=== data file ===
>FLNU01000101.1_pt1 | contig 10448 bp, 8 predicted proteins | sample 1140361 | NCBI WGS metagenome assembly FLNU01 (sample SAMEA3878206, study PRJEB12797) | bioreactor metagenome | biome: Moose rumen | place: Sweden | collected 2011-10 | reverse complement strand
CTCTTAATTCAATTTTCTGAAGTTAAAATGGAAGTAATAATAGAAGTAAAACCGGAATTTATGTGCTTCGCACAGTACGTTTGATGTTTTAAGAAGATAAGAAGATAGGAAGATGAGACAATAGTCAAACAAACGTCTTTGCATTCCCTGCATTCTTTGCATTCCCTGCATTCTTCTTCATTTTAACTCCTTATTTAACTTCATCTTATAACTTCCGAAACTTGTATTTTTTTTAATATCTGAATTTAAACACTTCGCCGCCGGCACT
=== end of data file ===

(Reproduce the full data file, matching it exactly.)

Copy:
>FLNU01000101.1_pt1 | contig 10448 bp, 8 predicted proteins | sample 1140361 | NCBI WGS metagenome assembly FLNU01 (sample SAMEA3878206, study PRJEB12797) | bioreactor metagenome | biome: Moose rumen | place: Sweden | collected 2011-10 | reverse complement strand
CTCTTAATTCAATTTTCTGAAGTTAAAATGGAAGTAATAATAGAAGTAAAACCGGAATTTATGTGCTTCGCACAGTACGTTTGATGTTTTAAGAAGATAAGAAGATAGGAAGATGAGACAATAGTCAAACAAACGTCTTTGCATTCCCTGCATTCTTTGCATTCCCTGCATTCTTCTTCATTTTAACTCCTTATTTAACTTCATCTTATAACTTCCGAAACTTGTATTTTTTTTAATATCTGAATTTAAACACTTCGCCGCCGGCACT